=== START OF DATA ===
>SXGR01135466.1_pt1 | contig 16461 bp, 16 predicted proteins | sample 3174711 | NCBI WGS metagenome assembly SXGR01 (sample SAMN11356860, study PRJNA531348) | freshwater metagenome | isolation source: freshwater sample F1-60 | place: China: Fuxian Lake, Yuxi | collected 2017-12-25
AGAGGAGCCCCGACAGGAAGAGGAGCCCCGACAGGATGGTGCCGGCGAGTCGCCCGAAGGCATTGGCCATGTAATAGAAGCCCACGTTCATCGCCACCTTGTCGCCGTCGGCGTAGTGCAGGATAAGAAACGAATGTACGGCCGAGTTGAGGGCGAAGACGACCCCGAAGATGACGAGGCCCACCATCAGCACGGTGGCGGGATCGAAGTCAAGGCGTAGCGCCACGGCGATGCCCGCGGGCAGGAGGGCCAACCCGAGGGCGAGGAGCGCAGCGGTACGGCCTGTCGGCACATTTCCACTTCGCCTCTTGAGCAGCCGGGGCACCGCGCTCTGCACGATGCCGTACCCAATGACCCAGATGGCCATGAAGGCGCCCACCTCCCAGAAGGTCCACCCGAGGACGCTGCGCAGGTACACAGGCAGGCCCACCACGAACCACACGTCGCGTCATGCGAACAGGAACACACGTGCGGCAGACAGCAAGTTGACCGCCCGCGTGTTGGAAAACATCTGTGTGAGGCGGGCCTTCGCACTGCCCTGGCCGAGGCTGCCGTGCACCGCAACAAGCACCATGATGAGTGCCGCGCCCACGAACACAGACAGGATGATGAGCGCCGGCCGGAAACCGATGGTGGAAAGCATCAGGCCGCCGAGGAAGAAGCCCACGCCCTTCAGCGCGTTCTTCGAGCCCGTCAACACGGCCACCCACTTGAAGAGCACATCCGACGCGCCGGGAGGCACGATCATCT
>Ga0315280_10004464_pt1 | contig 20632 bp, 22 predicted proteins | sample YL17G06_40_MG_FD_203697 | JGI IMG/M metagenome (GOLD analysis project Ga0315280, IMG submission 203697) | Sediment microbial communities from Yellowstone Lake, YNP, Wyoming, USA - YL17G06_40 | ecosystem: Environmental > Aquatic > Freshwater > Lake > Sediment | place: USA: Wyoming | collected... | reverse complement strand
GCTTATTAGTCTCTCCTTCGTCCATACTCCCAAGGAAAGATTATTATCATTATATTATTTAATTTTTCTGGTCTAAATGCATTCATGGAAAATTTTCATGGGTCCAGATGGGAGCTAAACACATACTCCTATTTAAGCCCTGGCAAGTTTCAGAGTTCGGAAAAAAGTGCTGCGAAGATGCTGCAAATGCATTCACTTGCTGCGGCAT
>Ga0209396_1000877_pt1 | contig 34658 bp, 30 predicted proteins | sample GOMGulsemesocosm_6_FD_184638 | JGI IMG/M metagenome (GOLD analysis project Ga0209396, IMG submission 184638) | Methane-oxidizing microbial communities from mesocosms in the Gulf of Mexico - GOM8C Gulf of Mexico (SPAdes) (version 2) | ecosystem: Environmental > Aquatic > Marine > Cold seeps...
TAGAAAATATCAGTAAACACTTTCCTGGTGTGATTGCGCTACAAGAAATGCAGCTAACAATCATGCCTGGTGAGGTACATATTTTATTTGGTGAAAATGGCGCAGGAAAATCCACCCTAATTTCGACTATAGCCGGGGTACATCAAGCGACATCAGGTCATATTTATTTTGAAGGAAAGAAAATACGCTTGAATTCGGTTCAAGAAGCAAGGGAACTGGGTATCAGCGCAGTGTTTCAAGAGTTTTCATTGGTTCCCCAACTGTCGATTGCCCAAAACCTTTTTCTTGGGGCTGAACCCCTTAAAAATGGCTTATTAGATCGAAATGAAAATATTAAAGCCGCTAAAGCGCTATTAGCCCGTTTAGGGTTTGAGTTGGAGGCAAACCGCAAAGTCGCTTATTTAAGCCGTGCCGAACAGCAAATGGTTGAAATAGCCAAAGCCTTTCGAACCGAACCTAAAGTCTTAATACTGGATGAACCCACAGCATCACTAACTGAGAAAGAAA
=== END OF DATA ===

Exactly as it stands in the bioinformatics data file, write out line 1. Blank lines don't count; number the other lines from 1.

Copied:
>SXGR01135466.1_pt1 | contig 16461 bp, 16 predicted proteins | sample 3174711 | NCBI WGS metagenome assembly SXGR01 (sample SAMN11356860, study PRJNA531348) | freshwater metagenome | isolation source: freshwater sample F1-60 | place: China: Fuxian Lake, Yuxi | collected 2017-12-25